Simulation Development

Commands

A h:command is a globally accessible function. They can be accessed through the command pattern "path-to-command::function". Commands can be passed arguments when invoked. Commands can be thought of as global event listeners. When you invoke a command, you are dispatching a global event that the command is responding to.

Commands are declared in their own file. Like models, the path determines the location of the command. One or more commands can be declared in a single file. The organization of command is up to you.

If you are not familiar with creating a h:function, you should review the functions tutorial.

There are two parts to a command, the declaration (h:command) and the execution (h:exec).

Declaring a command

Open sandbox/commands/chat.xml. There you will see an example of a command. You will notice the namespace declaration:

<commands xmlns="http://certiport.com/hammer/sdk/commands"></commands>

Hammer uses this information to know this file represents a strings XML file. The xmlns is required by Hammer. It it is not declared will throw an error if it is missing.

Within this file, commands are declared with the following syntax:

<h:command name="{String}">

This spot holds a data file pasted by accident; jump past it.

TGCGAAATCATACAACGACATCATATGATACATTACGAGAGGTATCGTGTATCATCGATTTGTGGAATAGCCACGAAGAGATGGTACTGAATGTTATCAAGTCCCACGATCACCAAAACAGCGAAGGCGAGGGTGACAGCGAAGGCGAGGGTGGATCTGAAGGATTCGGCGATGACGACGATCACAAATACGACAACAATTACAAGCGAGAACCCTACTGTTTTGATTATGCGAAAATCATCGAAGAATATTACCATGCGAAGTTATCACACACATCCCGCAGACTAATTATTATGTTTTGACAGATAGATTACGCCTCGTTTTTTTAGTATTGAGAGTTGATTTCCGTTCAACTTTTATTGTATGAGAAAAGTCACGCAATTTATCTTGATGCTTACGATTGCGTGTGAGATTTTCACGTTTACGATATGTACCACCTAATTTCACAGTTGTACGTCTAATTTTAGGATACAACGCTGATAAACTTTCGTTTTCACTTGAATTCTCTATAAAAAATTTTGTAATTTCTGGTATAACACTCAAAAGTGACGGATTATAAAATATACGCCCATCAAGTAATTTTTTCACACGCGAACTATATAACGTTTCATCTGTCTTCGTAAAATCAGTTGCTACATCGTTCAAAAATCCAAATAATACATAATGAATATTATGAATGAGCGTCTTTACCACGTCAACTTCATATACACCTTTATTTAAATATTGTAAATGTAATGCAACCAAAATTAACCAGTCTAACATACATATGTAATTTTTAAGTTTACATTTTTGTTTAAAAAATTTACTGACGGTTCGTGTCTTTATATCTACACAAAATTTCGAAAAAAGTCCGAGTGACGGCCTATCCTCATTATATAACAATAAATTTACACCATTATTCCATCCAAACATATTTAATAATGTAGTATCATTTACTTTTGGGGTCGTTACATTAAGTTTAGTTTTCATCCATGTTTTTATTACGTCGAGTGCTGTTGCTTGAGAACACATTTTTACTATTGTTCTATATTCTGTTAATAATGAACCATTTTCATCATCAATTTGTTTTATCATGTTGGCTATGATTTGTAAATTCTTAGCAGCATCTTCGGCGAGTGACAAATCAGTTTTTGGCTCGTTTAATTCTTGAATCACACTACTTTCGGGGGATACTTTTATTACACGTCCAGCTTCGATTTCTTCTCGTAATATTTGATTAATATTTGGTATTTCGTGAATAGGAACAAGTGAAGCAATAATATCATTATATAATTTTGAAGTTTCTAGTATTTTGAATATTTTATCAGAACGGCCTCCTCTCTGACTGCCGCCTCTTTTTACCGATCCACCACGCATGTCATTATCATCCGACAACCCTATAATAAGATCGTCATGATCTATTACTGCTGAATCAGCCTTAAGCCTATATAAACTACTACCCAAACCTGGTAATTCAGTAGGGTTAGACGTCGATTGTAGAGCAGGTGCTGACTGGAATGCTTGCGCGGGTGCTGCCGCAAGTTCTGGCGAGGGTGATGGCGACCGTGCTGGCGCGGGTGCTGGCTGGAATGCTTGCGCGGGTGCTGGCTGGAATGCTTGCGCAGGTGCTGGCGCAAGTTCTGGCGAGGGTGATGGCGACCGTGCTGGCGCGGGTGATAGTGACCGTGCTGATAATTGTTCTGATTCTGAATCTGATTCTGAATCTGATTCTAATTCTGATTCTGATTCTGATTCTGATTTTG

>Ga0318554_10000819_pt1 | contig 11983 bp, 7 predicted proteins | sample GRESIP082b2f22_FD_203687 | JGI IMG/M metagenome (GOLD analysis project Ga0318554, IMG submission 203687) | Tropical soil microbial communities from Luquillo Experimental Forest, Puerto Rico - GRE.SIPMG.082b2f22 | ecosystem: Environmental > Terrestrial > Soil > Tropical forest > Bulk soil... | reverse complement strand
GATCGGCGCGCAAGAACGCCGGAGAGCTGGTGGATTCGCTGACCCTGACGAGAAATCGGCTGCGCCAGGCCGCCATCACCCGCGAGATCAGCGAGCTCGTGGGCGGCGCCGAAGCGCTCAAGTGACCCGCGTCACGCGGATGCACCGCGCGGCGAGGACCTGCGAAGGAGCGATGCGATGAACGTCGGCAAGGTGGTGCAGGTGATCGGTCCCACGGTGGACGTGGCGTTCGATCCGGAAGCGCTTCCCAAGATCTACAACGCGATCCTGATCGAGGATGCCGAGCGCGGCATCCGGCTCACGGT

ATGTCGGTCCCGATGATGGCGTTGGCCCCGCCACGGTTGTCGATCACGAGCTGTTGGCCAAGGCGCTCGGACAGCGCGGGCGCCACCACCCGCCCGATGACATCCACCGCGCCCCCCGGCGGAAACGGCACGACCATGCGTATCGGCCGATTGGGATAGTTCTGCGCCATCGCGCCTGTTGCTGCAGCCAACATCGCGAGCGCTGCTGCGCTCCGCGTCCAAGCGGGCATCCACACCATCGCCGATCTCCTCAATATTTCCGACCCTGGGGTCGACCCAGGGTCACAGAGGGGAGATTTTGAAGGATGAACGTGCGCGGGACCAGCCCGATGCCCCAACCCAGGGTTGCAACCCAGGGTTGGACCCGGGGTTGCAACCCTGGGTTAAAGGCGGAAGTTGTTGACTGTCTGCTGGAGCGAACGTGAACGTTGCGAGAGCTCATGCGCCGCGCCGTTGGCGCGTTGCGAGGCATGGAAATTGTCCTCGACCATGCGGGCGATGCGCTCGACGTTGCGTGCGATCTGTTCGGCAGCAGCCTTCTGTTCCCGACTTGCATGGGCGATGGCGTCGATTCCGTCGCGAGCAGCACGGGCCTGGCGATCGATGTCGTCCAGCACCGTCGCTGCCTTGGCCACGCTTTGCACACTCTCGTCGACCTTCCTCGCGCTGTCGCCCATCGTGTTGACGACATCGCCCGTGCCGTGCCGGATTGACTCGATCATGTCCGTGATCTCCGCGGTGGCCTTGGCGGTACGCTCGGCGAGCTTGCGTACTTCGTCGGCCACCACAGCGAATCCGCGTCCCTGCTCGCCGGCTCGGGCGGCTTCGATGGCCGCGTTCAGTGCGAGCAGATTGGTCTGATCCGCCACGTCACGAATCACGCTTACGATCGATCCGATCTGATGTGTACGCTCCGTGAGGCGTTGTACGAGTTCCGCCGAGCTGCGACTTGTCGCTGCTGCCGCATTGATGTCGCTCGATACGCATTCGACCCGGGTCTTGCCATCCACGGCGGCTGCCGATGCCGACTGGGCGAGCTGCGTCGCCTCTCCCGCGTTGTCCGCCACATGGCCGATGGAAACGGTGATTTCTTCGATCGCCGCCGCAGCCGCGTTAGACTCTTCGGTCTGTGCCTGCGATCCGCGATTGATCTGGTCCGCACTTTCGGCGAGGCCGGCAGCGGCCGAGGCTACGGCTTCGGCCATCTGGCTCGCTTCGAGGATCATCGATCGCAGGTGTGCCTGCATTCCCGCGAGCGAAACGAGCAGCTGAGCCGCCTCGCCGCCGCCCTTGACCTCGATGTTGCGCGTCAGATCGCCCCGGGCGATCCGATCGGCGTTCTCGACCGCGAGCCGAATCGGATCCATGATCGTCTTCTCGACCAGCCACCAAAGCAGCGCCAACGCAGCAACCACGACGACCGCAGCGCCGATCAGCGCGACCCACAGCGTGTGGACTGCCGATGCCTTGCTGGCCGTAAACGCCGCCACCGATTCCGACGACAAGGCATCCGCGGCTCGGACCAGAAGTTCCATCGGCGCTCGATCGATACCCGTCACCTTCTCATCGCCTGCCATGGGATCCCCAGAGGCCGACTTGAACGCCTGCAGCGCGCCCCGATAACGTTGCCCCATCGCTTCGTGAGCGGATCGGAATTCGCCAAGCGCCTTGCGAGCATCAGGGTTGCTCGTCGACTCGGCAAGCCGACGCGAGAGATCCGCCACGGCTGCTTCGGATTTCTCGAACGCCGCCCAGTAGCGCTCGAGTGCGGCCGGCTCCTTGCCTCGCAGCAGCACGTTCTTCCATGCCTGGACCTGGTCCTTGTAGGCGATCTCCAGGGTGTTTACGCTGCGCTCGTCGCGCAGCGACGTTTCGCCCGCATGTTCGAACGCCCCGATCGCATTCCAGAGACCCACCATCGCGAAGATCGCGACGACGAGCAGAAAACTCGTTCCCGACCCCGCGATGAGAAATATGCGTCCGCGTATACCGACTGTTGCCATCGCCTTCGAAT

Actions here...
</h:command>

A h:command can access a data object using {{ }} binding braces.

. See the section below to learn how to pass a data object.

Executing a command

To invoke a h:command, use h:exec.

<h:exec command="path/to/command::function">
    { myProp: myValue }
</h:exec>

The properties passed can be accessed directly using {{ myProp }}.

timer Exercise: Execute a command

In this exercise you will execute the command commands/chat::send located in sandbox/commands/chat.xml. This command accepts top properties name and message. It will open an alert box when it is invoked.

Launch in your browser http://localhost:8080/sandbox/#/tutorials/commands/command_start. It should open a page with "Commands Tutorial" displayed.

Open sandbox/slides/tutorials/commands/command_start.html in seed-exam in your editor.

We add the line that invokes the command inside the send function.

<h:function name="send" args="name, message">
    <h:exec command="commands/chat::send">
        {
        name: "{{name}}",
        message: "{{message}}"
        }
    </h:exec>
</h:function>

You will see that the function takes two arguments. We use those arguments to create a data object to pass to the command. The command consumes those properties and displays an alert box.

Refresh the page and click on the button to see the alert box.